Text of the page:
A few afternoons ago, I was strolling through downtown San Francisco, when I noticed a foil-wrapped packet of ketchup that had blasted open and sprayed in an artistic "fan" across the sidewalk. It looked like it exploded from the pressure of someone's high heel. Looking at that lonely, mutilated packet of ketchup motivated me to take that packet of insta-seasoning, and elevate it to an artform.
I wanted to pay homage to the insta-meal, and combine two discreet blog themes (quick meals and entertaining), and focus on the venn-diagram-like areas they intersect. Thus, this post is a working eater's guide to entertaining, with ideas for simple dishes (that in and of themselves would be a great working eater meal), but when combined, would be even better for a group-load of guests. My beau and I invited some guests over to his house, and went crazy creating dishes and ideas for this post.
Quick entertaining dishes (that take much less time than meat dishes but still provide the necessary protein nutrients) include tofu. Don't limit yourself to using the regular plastic containers of cold uncooked tofu, but think about trying tofu that has been fried, dried, fermented, pickled, or marinated in different spices and sauces. For our party, we stir-fried dried tofu with carrots, and soy sauce, and sprinkled the dish with roughly chopped cilantro.
Another easy shortcut for a working entertainer, is to serve shrimp unpeeled. Unpeeled shrimp not only provide a unique beauty to an Asian dish, but also impart a more intense seafood flavor to the dish. For our party, we cooked unpeeled shrimp with scallions, ginger, and a tomato-vinegar paste.
Cold noodle salads like cold Szechuan peanut noodle salad also are wonderful "prepare-ahead-of-time" dishes, and great for working entertainers, because the night of the party, you just take them the dish of the fridge without any additional prep whatsoever! We prepared a peanut sauce made with peanut butter, soy sauce, sesame oil, and rice wine vinegar, and mixed the sauce with Chinese wheat noodles, scallions, shredded carrots, matchstick-cut cucumbers, and cilantro. We incorporated the ingredients until the noodles were thoroughly coated with the sauce, and served the dish with a bean sprout garnish.
Remember that for all entertaining, one must make plentiful use of fresh ingredients and seasonal produce. The number one easy dish that has "great taste, [and not necessarily] less filling," is stir-fried leafy greens. Remember however, when you fry up vegetables (like coeng ching tsai with garlic), you must control the wilt, and prevent the leafy greens from becoming sloppy or soggy.
A great (and easy) crowd-pleaser is steamed fish with soy sauce, ginger, and scallions. If you purchase fish with scales, employ the entertaining shortcut of removing the fish skin right before serving. That way, you don't have to struggle with scraping off the scales and cleaning up the floor (that has been littered with chipped scales and sprayed with fish liquid). Also too, your guests won't have to deal with the slimy fish skin.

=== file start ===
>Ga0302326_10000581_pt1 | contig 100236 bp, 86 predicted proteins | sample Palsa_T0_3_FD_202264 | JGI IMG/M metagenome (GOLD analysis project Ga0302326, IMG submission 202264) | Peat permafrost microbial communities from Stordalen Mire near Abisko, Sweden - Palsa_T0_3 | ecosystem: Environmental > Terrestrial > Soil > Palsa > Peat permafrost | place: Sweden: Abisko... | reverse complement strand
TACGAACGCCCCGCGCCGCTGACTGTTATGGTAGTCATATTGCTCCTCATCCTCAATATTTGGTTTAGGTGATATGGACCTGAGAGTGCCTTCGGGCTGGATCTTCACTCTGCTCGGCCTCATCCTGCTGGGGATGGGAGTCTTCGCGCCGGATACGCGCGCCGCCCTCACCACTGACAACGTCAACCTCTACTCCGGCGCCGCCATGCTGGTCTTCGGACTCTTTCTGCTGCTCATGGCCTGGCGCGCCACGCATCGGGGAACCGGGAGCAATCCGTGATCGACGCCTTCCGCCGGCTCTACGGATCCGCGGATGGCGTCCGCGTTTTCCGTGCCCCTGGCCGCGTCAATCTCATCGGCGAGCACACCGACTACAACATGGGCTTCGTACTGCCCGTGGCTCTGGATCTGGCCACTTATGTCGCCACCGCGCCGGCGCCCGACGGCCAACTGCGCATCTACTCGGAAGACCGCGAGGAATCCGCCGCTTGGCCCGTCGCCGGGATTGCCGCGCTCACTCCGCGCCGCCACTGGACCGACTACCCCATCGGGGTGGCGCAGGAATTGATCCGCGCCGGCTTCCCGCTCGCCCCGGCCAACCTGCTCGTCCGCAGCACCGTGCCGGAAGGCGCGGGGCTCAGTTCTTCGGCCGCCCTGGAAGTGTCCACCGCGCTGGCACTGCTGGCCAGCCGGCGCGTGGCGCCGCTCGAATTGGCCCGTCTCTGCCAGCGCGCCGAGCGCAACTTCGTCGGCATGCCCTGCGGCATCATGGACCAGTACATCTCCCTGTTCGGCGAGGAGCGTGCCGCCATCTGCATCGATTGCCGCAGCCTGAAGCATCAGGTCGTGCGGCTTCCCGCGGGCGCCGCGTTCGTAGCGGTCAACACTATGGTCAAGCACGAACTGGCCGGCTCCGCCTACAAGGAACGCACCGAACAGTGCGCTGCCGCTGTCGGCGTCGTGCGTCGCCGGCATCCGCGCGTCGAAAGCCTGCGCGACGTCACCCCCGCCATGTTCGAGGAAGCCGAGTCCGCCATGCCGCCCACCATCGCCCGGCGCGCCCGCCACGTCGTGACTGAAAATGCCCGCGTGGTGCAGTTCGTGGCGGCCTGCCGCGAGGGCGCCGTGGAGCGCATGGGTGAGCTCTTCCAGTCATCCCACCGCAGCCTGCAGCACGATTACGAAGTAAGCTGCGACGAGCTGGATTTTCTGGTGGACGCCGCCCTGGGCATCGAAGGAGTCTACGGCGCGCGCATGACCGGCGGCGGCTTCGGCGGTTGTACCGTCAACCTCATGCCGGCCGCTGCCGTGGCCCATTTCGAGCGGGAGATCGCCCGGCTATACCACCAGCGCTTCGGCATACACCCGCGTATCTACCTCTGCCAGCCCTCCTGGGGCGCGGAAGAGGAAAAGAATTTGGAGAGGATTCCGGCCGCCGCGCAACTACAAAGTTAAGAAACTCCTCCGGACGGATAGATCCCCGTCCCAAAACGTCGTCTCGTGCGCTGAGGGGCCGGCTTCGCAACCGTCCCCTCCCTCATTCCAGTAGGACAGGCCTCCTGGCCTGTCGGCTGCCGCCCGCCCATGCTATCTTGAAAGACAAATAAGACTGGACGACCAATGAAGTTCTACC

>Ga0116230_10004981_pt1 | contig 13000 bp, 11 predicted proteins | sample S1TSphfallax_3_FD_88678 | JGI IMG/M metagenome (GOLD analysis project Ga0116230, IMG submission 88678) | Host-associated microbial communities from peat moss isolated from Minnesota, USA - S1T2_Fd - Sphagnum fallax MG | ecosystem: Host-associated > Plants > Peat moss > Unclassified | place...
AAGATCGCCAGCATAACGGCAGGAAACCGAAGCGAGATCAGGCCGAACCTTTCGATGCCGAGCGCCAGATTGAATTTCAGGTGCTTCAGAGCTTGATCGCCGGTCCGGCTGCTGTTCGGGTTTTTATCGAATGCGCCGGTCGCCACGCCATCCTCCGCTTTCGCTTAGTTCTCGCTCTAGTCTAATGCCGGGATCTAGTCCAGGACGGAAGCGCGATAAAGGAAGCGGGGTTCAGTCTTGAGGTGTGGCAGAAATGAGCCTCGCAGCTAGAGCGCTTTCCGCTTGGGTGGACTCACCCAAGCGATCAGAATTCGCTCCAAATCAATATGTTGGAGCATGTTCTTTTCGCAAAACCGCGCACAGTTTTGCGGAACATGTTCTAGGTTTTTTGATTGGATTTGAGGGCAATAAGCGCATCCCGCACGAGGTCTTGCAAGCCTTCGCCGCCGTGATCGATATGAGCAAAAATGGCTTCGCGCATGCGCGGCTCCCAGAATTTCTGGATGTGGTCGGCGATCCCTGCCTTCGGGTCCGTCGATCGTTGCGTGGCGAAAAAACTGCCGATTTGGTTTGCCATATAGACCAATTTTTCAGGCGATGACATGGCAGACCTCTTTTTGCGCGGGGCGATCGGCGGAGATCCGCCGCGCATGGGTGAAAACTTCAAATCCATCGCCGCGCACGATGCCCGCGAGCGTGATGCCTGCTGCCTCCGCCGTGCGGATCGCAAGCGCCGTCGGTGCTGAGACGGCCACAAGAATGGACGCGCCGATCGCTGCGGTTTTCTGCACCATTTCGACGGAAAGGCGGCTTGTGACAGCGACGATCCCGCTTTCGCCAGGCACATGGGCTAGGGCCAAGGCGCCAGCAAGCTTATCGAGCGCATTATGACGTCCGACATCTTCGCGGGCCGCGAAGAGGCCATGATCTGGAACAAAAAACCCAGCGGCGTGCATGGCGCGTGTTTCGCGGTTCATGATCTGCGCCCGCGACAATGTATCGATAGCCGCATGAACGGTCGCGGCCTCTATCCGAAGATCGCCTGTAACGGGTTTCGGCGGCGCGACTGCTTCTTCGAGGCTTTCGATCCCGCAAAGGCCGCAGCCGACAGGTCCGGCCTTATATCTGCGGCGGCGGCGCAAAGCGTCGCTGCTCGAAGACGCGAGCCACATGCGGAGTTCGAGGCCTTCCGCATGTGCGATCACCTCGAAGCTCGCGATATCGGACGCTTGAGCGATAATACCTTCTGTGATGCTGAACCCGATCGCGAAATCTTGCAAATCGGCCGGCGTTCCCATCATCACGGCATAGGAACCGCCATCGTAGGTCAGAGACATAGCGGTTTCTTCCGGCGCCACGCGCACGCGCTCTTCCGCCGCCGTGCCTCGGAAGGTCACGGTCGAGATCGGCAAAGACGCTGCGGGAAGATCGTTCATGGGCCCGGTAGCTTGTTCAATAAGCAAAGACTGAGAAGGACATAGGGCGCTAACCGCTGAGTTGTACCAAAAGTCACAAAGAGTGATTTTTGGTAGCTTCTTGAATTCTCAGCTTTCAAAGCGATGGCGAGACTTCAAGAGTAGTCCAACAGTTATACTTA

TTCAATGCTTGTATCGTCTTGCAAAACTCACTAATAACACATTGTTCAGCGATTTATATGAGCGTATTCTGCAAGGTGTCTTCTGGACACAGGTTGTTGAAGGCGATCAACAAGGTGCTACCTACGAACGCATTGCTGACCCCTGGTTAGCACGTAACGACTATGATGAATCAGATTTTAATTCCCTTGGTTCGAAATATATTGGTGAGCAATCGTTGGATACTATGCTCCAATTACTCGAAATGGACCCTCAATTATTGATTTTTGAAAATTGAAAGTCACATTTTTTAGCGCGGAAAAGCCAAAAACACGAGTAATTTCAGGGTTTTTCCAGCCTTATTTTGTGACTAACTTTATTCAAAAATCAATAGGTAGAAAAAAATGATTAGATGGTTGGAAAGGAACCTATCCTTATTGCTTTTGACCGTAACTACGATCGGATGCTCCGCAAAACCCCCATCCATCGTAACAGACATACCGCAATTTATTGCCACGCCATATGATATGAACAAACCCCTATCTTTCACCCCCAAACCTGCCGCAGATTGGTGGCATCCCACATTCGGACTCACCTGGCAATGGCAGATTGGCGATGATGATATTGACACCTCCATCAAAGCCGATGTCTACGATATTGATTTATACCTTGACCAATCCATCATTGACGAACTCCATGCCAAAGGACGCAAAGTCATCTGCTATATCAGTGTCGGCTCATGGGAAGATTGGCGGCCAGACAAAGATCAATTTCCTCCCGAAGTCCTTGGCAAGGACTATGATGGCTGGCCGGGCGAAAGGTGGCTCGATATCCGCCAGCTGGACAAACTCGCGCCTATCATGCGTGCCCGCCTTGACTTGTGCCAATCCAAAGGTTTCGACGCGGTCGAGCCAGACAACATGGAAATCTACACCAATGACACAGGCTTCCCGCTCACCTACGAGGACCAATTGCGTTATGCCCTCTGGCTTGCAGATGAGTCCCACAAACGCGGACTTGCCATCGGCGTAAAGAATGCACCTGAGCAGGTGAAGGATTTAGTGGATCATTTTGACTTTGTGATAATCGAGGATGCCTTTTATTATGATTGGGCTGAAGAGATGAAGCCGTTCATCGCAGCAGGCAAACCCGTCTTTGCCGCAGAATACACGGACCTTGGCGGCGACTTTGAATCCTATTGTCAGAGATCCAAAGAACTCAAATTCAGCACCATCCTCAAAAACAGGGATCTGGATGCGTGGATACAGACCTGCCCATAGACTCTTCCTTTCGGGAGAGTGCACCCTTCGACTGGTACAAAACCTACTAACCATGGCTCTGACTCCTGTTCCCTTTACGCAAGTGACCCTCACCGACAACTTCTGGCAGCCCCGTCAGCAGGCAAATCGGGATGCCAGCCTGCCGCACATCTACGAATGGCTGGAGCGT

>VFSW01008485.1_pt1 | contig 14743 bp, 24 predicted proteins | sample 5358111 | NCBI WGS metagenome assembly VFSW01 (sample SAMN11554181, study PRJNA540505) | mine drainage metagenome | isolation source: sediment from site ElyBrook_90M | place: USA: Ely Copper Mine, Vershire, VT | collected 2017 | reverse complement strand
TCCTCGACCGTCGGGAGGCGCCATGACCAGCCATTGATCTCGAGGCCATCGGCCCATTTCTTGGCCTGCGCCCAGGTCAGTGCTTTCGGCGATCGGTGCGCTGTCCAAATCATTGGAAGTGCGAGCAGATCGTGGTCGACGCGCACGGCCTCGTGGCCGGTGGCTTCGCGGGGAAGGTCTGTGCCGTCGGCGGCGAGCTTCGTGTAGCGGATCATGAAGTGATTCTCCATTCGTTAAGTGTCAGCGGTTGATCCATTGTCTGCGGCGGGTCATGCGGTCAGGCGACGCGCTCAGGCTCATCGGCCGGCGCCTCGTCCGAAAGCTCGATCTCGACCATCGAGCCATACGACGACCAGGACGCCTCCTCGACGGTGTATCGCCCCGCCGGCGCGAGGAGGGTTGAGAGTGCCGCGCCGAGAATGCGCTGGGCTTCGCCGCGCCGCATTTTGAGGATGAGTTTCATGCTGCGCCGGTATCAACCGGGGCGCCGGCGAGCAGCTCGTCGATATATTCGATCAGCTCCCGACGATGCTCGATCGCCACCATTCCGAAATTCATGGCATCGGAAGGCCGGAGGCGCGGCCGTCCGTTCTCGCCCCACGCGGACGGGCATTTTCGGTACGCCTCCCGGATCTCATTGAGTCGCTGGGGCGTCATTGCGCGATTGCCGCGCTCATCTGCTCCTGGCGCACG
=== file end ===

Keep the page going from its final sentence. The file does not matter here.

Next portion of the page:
For fast cooking, the most important entertaining tip I know is portion control. Always cut ingredients into bite-sized pieces and make it healthy: regulate the amount of oil and cornstarch that you use. We made three dishes that had bite-sized and easy-to-serve components.
We made drunken chicken, or chicken breasts that were marinated in rice wine and ginger;
Pan-fried chicken thighs marinated in soy sauce and honey, and that were cut into "chicken tender-sized" finger food pieces;
And the universally recognized Chinese dish of meat (here, chicken) and broccoli, again cut into small, bite-sized pieces.
Cutting up the meat and vegetables makes the food cook significantly faster, and helps the flavorings to penetrate more surface areas than if one cooks one large piece of steak for each person. It does take more prep-time of chopping up ingredients, but it also extends the food across more guests.
Another great entertaining idea that I use for all Chinese-inspired parties, is to incorporate dim sum (or other dumplings or snacks) into the meal. Usually, since these types of snacks are so time-consuming, it is best to just buy frozen dumplings or premade dim sum. One great suggestion, that will make your guests believe that you labored all day, is steamed daikon cakes, or lwoh bwoh gao. You can buy the refrigerated, premade version (below is the homemade version), and right before your guests come, pan fry the cakes with some peanut oil, and serve the soft cakes with a hot and crispy exterior.
I hope that I gave you some family-style entertaining ideas that are heart-warming (if this is the food of your family) or daring (if this is not the food of your family)! This was an idea-inspiring post to use Chinese dishes for a simple entertaining dinner. All these dishes were made "free-stylin'," without the use of recipes, but in the best way to make food--based on family memories and measured by continued tastings throughout the cooking process.